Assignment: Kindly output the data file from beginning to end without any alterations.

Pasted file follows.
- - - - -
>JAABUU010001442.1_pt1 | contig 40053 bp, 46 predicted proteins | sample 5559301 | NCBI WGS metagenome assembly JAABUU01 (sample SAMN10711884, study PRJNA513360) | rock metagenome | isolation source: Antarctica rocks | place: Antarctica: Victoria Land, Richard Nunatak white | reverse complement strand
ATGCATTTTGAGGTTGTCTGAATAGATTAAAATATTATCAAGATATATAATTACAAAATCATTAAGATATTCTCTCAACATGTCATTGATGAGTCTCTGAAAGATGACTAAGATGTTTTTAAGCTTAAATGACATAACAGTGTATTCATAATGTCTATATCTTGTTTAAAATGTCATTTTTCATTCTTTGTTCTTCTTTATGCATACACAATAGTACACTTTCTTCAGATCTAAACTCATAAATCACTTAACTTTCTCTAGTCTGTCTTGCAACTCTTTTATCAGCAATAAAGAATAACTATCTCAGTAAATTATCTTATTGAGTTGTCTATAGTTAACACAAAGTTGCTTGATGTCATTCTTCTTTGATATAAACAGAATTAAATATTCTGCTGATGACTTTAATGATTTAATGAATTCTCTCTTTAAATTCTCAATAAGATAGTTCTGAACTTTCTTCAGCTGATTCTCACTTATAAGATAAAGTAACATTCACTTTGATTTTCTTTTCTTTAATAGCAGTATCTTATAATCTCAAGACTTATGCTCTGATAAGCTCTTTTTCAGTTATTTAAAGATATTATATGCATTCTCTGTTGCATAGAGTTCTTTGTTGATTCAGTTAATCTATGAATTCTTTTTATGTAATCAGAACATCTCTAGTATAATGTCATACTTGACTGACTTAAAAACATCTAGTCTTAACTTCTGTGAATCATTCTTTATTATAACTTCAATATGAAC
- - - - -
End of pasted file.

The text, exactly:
>JAABUU010001442.1_pt1 | contig 40053 bp, 46 predicted proteins | sample 5559301 | NCBI WGS metagenome assembly JAABUU01 (sample SAMN10711884, study PRJNA513360) | rock metagenome | isolation source: Antarctica rocks | place: Antarctica: Victoria Land, Richard Nunatak white | reverse complement strand
ATGCATTTTGAGGTTGTCTGAATAGATTAAAATATTATCAAGATATATAATTACAAAATCATTAAGATATTCTCTCAACATGTCATTGATGAGTCTCTGAAAGATGACTAAGATGTTTTTAAGCTTAAATGACATAACAGTGTATTCATAATGTCTATATCTTGTTTAAAATGTCATTTTTCATTCTTTGTTCTTCTTTATGCATACACAATAGTACACTTTCTTCAGATCTAAACTCATAAATCACTTAACTTTCTCTAGTCTGTCTTGCAACTCTTTTATCAGCAATAAAGAATAACTATCTCAGTAAATTATCTTATTGAGTTGTCTATAGTTAACACAAAGTTGCTTGATGTCATTCTTCTTTGATATAAACAGAATTAAATATTCTGCTGATGACTTTAATGATTTAATGAATTCTCTCTTTAAATTCTCAATAAGATAGTTCTGAACTTTCTTCAGCTGATTCTCACTTATAAGATAAAGTAACATTCACTTTGATTTTCTTTTCTTTAATAGCAGTATCTTATAATCTCAAGACTTATGCTCTGATAAGCTCTTTTTCAGTTATTTAAAGATATTATATGCATTCTCTGTTGCATAGAGTTCTTTGTTGATTCAGTTAATCTATGAATTCTTTTTATGTAATCAGAACATCTCTAGTATAATGTCATACTTGACTGACTTAAAAACATCTAGTCTTAACTTCTGTGAATCATTCTTTATTATAACTTCAATATGAAC